2017, Vol 6, Num 5 - Sep/Oct


A Friend in Need

The wise man Solomon, in an old English translation of Proverbs 23:7, tells us that how a person thinks in their “heart” determines who they are. What we say and do begins with how we think. Ralph Waldo Emerson, well-known American philosopher of the 1800’s made the following observation: “Sow a thought and you reap an action; sow an act and you reap a habit; sow a habit and you reap a character; sow a character and you reap a destiny.” How true! One of the primary purposes of Adventist Recovery Ministries and The Journey to Wholeness is to help men and women develop Christ-like characters and be ready for Christ’s return.

The wise man Solomon, in an old English translation of Proverbs 23:7, tells us that how a person thinks in their “heart” determines who they are. What we say and do begins with how we think. Ralph Waldo Emerson, well-known American philosopher of the 1800’s made the following observation: Sow a thought and you reap an action; sow an act and you reap a habit; sow a habit and you reap a character; sow a character and you reap a destiny.

With the feature article in this issue of the Journey to Life, written by Arlene R. Taylor, PhD. In “Besotted Brain Blunders,” she makes it clear that the brain can only do, what it thinks ares the brain to a “pot of chemical stew” and a “pharmacy.” “As chef, you self-medicate through what you ingest. As pharmacist, you alter brain chemistry through behaviors or thoughts that release brain chemicals that change the way you feel.” Her inclusion of the “list of the top twelve foods ranked in order of most problematic in terms of addictive-like behavior,” will be very helpful as we near the end of another year with its many festivities which usually include one or more of these foods. Our next issue of the Journey to Life, will feature a follow-up article by Dr. Taylor, “Busting Bad Behaviors.”

The great, good news is that Jesus Christ is able to empower us to be free of all the negative, destructive habits that keep us from living Christ-centered lives that are filled with love, joy and peace.

Ray Nelson, MDiv, MSPH

12 STEPS to Recovery —  STEP #10
Normally, when one needs their alignment checked, they drive down to the nearest Midas or favorite auto garage. You wait a little while, pay the normal fixed price for your alignment, and then you’re off and running. After that day you tend not to think about your alignment for, well, who knows how long.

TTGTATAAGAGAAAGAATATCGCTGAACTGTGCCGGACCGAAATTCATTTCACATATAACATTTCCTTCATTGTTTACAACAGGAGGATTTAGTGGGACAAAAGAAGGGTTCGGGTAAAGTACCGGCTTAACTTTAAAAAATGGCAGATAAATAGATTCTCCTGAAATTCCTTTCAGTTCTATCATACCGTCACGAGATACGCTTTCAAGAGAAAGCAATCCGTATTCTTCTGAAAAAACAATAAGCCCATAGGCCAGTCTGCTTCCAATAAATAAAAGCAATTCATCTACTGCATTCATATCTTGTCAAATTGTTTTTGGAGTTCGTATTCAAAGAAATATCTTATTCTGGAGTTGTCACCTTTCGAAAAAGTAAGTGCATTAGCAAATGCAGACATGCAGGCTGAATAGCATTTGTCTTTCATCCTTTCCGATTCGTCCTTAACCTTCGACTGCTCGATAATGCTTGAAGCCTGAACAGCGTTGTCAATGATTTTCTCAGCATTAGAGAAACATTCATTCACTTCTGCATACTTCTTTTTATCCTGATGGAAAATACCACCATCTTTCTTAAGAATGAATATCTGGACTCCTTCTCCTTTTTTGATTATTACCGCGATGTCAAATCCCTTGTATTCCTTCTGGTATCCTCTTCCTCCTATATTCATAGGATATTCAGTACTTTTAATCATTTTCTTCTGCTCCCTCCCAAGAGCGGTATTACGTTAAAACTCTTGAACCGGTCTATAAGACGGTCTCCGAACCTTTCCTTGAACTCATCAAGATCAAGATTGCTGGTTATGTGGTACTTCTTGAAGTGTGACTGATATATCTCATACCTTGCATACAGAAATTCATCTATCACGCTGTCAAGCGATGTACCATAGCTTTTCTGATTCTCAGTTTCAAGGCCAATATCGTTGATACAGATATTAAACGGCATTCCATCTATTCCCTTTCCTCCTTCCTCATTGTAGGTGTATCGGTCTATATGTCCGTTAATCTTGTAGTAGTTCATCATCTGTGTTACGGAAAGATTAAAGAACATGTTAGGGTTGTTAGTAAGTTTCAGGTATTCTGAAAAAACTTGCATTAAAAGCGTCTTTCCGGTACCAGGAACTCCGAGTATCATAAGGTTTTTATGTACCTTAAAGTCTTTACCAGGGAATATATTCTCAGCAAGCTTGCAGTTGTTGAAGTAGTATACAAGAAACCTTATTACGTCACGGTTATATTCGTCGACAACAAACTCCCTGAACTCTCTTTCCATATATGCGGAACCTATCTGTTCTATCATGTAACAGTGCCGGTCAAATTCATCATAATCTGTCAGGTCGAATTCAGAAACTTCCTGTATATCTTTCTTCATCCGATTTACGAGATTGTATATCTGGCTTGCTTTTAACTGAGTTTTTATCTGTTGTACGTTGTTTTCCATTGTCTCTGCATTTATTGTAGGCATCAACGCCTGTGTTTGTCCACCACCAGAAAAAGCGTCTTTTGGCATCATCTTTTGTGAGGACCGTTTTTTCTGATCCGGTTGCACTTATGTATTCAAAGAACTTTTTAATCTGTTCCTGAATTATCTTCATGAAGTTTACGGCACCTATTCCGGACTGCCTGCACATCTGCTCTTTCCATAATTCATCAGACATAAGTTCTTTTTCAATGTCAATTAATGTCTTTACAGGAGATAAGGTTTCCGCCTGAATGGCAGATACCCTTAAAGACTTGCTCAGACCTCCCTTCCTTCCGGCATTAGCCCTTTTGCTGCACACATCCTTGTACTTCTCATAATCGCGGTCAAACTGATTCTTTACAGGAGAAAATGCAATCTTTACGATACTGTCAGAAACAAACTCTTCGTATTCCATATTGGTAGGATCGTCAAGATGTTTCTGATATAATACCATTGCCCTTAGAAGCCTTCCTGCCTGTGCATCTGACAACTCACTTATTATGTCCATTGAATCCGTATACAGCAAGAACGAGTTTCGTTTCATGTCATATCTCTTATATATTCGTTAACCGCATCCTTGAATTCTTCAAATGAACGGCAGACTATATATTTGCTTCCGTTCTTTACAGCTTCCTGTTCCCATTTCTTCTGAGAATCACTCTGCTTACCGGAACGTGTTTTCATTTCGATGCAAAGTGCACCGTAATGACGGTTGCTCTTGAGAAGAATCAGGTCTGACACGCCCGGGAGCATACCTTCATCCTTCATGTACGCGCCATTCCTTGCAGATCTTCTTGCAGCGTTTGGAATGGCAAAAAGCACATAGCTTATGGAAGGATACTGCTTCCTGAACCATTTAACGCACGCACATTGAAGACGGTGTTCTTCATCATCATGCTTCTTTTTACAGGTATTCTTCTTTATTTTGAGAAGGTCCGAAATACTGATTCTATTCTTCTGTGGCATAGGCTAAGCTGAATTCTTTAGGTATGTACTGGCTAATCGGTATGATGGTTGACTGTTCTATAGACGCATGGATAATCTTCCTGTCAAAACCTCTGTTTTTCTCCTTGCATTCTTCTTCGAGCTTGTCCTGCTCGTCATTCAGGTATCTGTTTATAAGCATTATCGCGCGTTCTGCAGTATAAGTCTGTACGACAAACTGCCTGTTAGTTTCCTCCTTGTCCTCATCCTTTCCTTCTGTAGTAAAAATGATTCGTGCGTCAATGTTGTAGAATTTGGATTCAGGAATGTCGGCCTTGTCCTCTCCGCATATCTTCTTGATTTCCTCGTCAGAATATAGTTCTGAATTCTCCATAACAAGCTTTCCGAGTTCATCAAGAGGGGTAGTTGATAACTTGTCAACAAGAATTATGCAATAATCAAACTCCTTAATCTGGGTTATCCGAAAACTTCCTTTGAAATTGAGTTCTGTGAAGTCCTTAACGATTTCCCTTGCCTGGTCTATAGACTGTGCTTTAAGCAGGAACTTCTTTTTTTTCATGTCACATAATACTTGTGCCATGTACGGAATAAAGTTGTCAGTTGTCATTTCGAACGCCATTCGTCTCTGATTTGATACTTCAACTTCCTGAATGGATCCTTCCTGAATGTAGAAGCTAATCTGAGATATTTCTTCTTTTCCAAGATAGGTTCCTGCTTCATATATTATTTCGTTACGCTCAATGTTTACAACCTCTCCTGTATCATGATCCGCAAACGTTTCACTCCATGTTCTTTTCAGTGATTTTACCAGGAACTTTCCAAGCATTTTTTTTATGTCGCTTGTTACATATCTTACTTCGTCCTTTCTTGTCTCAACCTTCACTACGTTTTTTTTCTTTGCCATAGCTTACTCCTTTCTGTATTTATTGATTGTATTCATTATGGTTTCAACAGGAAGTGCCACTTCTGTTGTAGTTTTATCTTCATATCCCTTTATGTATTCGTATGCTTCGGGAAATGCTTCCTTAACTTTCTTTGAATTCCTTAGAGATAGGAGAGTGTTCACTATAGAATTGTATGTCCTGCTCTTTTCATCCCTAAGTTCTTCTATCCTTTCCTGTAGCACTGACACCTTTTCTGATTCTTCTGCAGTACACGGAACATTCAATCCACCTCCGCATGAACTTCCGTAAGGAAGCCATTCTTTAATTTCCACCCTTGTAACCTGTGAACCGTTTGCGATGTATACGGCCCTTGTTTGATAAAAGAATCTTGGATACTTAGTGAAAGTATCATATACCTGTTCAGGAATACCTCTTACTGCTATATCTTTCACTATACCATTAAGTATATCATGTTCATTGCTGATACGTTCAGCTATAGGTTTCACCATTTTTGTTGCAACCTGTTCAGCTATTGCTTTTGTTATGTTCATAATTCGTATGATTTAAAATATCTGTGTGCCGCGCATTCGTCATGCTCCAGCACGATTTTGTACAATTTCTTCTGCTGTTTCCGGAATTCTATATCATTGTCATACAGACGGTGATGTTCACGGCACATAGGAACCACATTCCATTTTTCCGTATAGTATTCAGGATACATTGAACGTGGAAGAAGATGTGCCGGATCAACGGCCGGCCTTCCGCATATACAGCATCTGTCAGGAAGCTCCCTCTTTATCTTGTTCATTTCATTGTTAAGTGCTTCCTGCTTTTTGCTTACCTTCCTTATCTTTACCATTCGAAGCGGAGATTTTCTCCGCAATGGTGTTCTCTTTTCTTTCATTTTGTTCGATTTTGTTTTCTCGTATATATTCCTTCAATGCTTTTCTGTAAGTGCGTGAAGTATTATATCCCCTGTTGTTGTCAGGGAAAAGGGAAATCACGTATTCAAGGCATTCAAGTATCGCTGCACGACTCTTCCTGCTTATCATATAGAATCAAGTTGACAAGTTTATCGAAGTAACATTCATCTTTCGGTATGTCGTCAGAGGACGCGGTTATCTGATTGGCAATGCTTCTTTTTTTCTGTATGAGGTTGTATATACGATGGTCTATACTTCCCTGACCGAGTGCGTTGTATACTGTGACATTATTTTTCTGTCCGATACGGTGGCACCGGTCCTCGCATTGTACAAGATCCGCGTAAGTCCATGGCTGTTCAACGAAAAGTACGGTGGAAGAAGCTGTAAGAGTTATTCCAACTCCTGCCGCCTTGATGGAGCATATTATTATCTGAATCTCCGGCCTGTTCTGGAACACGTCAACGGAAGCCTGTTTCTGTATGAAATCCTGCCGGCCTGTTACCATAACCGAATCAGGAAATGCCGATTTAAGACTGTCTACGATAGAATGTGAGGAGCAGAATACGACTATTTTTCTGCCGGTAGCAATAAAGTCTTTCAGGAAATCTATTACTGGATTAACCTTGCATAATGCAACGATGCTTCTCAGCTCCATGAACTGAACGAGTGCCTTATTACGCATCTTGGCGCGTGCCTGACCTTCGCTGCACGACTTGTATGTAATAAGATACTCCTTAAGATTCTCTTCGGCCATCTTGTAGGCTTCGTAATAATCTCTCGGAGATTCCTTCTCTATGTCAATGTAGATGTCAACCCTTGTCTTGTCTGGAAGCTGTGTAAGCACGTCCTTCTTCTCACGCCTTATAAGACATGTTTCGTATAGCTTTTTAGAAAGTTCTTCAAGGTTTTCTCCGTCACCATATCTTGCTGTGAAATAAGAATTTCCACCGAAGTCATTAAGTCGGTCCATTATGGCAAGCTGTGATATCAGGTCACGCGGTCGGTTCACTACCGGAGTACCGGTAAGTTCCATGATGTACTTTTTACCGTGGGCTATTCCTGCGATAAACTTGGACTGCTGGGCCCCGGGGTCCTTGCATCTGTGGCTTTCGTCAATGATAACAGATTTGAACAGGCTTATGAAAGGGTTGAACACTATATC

What about your life’s alignment? In the 12-step recovery process, if you’re ready to work step 10, then you should be proud of yourself. Give yourself a pat on the back for you’ve just completed one of the more tedious but important parts of the 12 step program. To be perfectly honest with you, probably one of the most important steps of your life are steps 8 and 9.

When we speak of life’s alignment, we speak of aligning your will with God’s will. Working step 10 will benefit you tremendously when it comes to the wonderful feat of accepting God’s will as your own. Step 10 says to promptly admit when you are wrong, not promptly justify or promptly sweep it under the rug. Promptly admit it! One may ask, “Well, who do I admit it to?”

You have already won half the battle by simply recognizing the wrong. You’ve already admitted the wrong to yourself, now it’s time to admit it to your Heavenly Father. One might say, “Well the Lord knows and sees all, so why should I have to admit my wrongs to the Lord?”

When I say admit to God your wrongs, what I really mean is ask Him for forgiveness. There is nothing you can offer God to appease Him for your wrong doing and sin. What God wants is repentance. King David writes, “For you do not delight in sacrifice, otherwise I would give it; you are not pleased with burnt offering. Psalm 51:16. Understanding your sin and wrong doing and how it makes God the Father feel, is the first step of reconciliation and promptly aligning His will with yours. “The sacrifices of God are a broken spirit; A broken and a contrite heart, O God, You will not despise.” Psalm 51:17. And we also know that “God sees not as man sees, for man looks at the outward appearance, but the Lord looks at the heart.” 1 Sam 16:7

On the Journey to Wholeness we’re using the 12 steps of recovery to overcome obsessions, compulsions, and addictions. It is said that if you work step 1 through 9 and apply step 10 on a daily basis, God will remove these obsessions, compulsions, and addictions. We hear the term, “one day at a time,” in 12 step programs all over the world, and you may also hear something else called a “daily reprieve”. This daily reprieve is contingent on the maintenance of your spiritual condition. So when it comes to looking for that daily reprieve from the aforementioned obsession, compulsion, or addiction, then promptly admit your wrong and ask God for forgiveness. By doing so, you develop and strengthen your relationship with your Creator and align your will with His, which is good, acceptable, and perfect. Sounds like a pretty good contingency plan to me that everyone should try.

“Do not be conformed to this world but be transformed by the renewing of your mind, so that you may prove what the will of God is: that which is good acceptable, and perfect.” Romans 12:2!